A new report has come out that oysters are now functionally extinct. They're still available on the dinner table, but are dying out in the world's oceans.

No matter what the impact turns out to be of U.N. conferences, no matter who signs on to resultant accords or had signed their predecessor, Kyoto, it's time to adjust to a new climate reality.

The new reality includes the need for increased humanitarian commitment, as evidenced by U.S. Naval vessels that rush throughout the world to provide aid, from countries who pledge and too often do not follow through with the funds. It's time for business to step up where Congress will not. A German reinsurer has provided the context in a 2010 annual report where they stated their greatest expenses last year were due to two causes: Earthquakes and climate change.

There's been a written commitment from diverse and, in some cases, unlikely sources. Rupert Murdoch's NewsCorp is among the hundreds of big business signatories calling for binding carbon targets. It makes sense for them. No matter where they stand on climate change, they need to plan for their expenses.

There was this report from the Strategic Studies Institute of the U.S. Army War College warning climate change will lead to political instability and, potentially, to global war. The price of food has skyrocketed in the Third World. Egypt and Tunisia erupted over corruption, unemployment and the sudden rise in food prices. The blame is assigned to Wall Street speculators driving up food prices and to climate change destroying crops in Australia and in Russia. The assignments of blame to market and climate are not mutually exclusive.

Our empathy meter is now pinned with fear.

The long-term solution is to wean ourselves off fossil fuels. The funds the sale of oil gives to hostile nations and the BP catastrophe in the Gulf both point to the advantage of such a course of action even if the climate were not a factor. Climate change also requires each person to reduced their carbon footprint. But those are big ideas and far removed from a population's everyday life where cold is interpreted as permission to ignore climate change. Climate change will not ignore them.

The new climate reality will force everyone, no matter what their belief about climate change, to live in an unstable climate where droughts last months instead of weeks and then years instead of months. Where storms speed up as they approach land (Cyclone Sidr). Where floods happen so fast they defy forecast and correctly earn what used to be the hyperbole of "biblical." Where snow becomes thundersnow and underfunded cities run out of plows. Where food becomes less tasty, less nutritious, less interesting, as we lose more pollinators. Where the loss of species becomes a psychic wound upon the planet's soul because we can feel that loss, even if we can't identify the empty hole in our planet's and our souls, as they go.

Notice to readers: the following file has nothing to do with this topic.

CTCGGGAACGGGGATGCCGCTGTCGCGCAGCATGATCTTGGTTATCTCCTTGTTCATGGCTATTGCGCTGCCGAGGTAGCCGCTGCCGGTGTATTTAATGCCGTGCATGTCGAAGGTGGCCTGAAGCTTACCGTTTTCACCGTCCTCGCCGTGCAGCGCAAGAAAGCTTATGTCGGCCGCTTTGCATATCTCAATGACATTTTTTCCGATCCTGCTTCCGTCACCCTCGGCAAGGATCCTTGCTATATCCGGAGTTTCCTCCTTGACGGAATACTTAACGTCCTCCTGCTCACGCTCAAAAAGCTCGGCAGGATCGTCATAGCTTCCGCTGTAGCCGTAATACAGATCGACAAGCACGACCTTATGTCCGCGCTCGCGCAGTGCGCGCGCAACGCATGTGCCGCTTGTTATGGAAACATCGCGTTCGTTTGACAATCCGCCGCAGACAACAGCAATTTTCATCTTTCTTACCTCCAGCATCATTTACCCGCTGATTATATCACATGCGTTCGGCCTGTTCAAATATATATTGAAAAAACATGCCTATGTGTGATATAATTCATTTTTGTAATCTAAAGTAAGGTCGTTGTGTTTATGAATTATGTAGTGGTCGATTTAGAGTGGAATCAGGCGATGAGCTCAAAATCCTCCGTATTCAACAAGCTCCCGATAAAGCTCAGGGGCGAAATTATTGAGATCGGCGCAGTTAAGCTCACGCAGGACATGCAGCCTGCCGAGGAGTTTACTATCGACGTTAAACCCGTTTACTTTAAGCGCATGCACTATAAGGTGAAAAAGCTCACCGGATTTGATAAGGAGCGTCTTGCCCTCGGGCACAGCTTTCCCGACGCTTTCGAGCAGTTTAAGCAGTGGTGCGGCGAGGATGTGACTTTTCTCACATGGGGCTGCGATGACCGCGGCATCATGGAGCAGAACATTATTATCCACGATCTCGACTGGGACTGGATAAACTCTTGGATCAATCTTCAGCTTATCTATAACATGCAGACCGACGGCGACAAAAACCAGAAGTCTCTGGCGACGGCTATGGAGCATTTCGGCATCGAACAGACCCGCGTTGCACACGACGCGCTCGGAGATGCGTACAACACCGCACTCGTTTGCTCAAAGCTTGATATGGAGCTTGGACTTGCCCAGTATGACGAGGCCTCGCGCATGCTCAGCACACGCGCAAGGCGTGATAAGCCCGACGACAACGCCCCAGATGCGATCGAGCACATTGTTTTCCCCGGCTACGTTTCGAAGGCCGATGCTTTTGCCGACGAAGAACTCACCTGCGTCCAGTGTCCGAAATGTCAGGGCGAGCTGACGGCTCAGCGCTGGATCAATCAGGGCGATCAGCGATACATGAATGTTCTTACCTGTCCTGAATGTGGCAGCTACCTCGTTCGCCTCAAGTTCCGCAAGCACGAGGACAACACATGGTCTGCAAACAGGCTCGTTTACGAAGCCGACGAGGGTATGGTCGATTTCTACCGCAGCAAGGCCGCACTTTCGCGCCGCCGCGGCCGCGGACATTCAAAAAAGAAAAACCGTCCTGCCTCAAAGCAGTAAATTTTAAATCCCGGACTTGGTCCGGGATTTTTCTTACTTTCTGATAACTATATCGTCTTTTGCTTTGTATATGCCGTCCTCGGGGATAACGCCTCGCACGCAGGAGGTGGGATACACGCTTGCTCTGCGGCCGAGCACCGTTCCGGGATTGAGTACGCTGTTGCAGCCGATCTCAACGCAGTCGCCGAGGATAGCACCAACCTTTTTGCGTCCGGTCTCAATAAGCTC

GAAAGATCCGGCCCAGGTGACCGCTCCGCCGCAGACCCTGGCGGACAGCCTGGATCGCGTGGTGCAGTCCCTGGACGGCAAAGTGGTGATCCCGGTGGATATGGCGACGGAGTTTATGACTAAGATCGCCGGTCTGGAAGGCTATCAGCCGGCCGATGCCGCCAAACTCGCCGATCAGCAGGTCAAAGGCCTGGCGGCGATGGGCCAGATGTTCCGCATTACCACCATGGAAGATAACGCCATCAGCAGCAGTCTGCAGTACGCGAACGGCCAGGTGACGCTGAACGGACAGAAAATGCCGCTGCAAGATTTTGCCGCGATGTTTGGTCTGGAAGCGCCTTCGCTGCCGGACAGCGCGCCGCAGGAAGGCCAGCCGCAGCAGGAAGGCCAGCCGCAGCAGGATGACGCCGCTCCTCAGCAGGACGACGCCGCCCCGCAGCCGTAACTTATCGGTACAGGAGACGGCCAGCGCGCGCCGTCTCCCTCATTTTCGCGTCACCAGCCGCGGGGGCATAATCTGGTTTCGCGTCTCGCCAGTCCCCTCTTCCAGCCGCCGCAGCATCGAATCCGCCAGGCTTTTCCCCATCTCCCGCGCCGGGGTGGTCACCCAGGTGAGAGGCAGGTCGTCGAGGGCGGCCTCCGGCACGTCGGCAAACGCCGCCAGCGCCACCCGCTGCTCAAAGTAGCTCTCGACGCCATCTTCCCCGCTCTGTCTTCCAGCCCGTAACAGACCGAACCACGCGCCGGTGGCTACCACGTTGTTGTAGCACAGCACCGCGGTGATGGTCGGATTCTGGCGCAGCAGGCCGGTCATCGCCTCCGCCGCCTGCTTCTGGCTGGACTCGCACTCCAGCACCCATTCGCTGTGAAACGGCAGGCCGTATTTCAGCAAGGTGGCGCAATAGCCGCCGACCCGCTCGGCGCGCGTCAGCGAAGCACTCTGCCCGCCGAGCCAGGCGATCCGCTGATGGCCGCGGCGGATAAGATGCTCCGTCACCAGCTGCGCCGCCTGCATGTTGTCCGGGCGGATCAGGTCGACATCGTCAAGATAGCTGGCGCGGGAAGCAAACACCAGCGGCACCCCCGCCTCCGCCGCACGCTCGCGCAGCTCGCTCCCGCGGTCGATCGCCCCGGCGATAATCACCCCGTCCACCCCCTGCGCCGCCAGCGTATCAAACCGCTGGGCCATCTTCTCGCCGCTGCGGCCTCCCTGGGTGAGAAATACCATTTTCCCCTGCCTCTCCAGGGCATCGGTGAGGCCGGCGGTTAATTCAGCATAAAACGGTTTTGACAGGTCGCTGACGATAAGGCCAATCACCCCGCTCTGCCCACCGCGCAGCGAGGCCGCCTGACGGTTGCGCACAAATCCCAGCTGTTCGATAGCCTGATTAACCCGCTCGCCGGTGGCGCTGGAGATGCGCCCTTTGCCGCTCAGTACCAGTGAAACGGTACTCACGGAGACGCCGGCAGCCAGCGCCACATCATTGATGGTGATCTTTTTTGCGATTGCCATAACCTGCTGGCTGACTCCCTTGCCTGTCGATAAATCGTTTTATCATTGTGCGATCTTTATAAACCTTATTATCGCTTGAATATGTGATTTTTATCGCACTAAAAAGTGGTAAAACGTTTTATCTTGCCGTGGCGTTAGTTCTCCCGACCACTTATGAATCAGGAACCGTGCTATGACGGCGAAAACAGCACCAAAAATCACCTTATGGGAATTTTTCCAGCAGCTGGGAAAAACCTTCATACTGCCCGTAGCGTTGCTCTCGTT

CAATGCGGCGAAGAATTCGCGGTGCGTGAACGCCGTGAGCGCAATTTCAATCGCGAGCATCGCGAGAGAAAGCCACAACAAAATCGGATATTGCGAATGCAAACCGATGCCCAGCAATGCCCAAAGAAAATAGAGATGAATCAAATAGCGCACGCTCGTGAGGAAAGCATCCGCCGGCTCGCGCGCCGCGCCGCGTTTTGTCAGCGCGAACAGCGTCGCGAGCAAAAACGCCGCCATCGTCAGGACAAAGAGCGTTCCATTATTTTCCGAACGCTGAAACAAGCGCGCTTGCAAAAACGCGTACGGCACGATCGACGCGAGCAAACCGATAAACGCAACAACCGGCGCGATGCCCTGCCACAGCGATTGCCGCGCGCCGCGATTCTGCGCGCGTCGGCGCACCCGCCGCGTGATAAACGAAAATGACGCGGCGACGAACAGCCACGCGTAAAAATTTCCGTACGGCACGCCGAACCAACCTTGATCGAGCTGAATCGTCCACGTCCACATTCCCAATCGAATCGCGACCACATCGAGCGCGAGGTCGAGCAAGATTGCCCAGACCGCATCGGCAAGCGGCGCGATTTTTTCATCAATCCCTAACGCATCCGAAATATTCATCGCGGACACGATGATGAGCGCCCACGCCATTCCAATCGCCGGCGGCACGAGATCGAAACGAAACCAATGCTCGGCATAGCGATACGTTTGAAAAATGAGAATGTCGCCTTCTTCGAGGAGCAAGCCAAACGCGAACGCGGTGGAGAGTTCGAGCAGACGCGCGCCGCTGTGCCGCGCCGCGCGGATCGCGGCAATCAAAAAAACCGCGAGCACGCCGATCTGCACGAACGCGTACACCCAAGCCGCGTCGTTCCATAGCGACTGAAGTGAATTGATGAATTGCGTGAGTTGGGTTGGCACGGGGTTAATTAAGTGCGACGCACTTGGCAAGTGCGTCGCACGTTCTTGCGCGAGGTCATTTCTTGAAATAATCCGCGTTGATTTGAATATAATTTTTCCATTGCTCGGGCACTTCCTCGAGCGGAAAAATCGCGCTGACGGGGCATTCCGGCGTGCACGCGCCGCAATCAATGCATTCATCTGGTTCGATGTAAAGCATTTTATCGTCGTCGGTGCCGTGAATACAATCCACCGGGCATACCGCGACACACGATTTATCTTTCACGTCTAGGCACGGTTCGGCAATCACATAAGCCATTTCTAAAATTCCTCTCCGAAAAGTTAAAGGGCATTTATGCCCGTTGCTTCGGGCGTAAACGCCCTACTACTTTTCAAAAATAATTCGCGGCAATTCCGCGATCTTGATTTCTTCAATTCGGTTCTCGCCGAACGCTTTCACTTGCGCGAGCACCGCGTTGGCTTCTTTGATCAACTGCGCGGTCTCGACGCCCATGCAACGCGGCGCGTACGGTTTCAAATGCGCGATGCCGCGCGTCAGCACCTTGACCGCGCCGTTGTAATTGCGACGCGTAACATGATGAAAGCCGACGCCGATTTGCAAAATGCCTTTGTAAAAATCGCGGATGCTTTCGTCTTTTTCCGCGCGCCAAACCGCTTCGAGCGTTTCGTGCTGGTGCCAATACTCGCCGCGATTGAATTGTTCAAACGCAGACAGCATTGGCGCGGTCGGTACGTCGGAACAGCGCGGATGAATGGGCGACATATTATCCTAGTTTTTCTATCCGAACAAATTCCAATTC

Those who understand climate change know that increasing world temperature cannot be stopped even with a cold stop of greenhouse gas emissions. It's a new reality that the loss of the carbon sink in the Southern Ocean, the loss of ice in the Arctic and the melting of the permafrost and the Greenland Ice Sheet have sped up the timetable for change. No one should give up because we've let it go too far. We are required to adjust to the new reality while we work to reverse that change. It means accepting the pain that empathy brings when we peek out from under our numbers and see millions leading a different life. It means facing the enemies we will have created as the deprivation of drought and flood have the potential to topple unstable governments into extremism if we don't handle the change with sophistication and empathy.

It's been a heck of a fossil fuel party. It's time to clean up, do the dishes, recycle the garbage, look out the windows, and walk (don't drive) outside.

From NASA: